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Returning to MHC

After returning from your learning abroad experience, not everything may be back to "normal."  And that is precisely how it should be. Whether you studied, interned, or researched abroad, your understanding of the world has grown richer, perhaps more complicated. You have developed new knowledge, and possibly new professional or research skill sets.  Upon your return to Mount Holyoke (and home, family, and friends), it may be difficult to know exactly how you will integrate your transformed self.

These resources will help you navigate the practical aspects of returning and capitalize on your international experience, at Mount Holyoke, in the community, and as you plan for further studies and careers.  In addition, each semester the McCulloch Center sponsors a Welcome Back event for returning students.

Pursuing Other International Opportunities

Students returning from abroad are often strong candidates for the major national awards for graduate study abroad, such as the Fulbright, Marshall, Rhodes, etc. Some of these awards enable you to study for a degree, others will support short-term study and research. Many national fellowships and scholarships require nomination by Mount Holyoke’s Committee on Fellowships, so the first step is an internal application process. Deadlines are often in September or October. See MHC's National Fellowships Office for details.

The Career Development Center can help you undertake a job search for a position abroad after graduation. Resources include directories listing US companies with offices abroad and foreign companies with offices in the US, resume and cover templates appropriate for many other countries, etc. Competition for the plum positions in the global job market is very stiff, however, and you may need to obtain a graduate degree and/or work your way up in an organization before qualifying for a post abroad.

Remember that there are many ways to pursue an international career within the US or your home country. Globalization means that many businesses and industries deal with people and goods from other countries, so your cross-cultural skills will be an asset to almost any employer. Other careers involve working directly with diverse populations within your country and can be a good way of staying connected with people from other places. Examples include:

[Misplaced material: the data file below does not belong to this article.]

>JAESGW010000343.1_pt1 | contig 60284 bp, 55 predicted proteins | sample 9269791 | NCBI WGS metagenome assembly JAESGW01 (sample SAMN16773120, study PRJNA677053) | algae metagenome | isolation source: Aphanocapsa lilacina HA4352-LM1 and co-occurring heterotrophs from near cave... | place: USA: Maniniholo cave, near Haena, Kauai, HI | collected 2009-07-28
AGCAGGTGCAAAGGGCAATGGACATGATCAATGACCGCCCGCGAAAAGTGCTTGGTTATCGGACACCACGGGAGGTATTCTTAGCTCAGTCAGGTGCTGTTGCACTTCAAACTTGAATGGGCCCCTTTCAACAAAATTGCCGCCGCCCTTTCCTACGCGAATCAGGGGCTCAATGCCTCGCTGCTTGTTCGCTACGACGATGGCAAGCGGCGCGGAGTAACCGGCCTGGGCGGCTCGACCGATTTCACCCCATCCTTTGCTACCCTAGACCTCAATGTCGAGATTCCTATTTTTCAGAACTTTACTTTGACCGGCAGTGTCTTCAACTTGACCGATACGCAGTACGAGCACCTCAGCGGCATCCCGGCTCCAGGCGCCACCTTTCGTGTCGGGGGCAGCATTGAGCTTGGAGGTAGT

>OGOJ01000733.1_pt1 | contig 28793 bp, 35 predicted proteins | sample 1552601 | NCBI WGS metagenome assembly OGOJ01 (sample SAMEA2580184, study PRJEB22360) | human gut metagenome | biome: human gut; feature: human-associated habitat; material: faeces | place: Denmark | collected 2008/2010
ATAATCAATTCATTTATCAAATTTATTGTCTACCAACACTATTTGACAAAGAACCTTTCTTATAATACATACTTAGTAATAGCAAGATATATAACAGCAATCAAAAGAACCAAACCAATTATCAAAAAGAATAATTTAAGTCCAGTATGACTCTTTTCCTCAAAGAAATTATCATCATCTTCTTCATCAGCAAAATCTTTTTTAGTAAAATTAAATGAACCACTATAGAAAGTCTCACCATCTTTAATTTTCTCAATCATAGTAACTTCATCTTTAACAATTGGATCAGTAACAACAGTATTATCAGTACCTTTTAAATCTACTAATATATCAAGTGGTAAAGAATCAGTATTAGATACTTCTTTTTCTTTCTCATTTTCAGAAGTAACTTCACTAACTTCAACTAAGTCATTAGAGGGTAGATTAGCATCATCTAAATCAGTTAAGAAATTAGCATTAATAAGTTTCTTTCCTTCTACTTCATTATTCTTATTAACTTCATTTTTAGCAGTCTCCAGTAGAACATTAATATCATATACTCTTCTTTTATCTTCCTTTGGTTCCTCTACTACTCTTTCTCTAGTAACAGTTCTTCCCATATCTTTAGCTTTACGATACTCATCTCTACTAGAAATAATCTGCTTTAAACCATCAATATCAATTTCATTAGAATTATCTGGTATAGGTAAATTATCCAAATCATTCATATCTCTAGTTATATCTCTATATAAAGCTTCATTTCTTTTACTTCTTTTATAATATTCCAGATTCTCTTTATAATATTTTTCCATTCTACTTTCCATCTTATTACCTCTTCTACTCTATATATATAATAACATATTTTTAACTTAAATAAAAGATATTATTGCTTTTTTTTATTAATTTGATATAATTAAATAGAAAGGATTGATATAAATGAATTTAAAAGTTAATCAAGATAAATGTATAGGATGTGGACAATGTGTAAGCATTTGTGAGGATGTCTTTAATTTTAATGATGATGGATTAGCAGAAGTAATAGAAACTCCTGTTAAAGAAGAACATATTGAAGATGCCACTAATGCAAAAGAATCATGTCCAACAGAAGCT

• Teaching English as a second language, or teaching another language
  • International student advising
  • Study abroad advising or administration
  • Immigration law
  • International admission recruitment
  • Fellowship/scholarship administration
  • Advocacy/support for immigrant or refugee groups
  • Travel writing/publishing
  • Tourism/travel industry
  • Community international centers (e.g., World Affairs Council)
  • Government
  • NGOs and other international organizations

Returning Abroad

Many returned students express a strong desire to go back to the country they spent time living and learning in, but perhaps on a different basis. Others want to go somewhere else, sometimes more far-flung and adventurous. While there is almost no way that the same kind of the education abroad experience can be replicated, there are a multitude of ways of ‘returning’ abroad during your undergraduate years, and upon graduation. These include getting an international internship, doing short-term paid work, volunteering, enrolling in language study institutes, or teaching English. If you are interested in pursuing such opportunities, check out the Career Development Center; the McCulloch Center webpage on Developing Your Own International Internship includes resources and advice that are relevant to students seeking undergraduate and post-graduate opportunities.  Almost all overseas work requires obtaining a work visa. While it is possible to do a long-distance search for overseas opportunities, utilizing the services of U.S. or foreign agencies, which can assist in helping to obtain a work visa, is usually the best approach.


Find information on some of the most well-known agencies and organizations: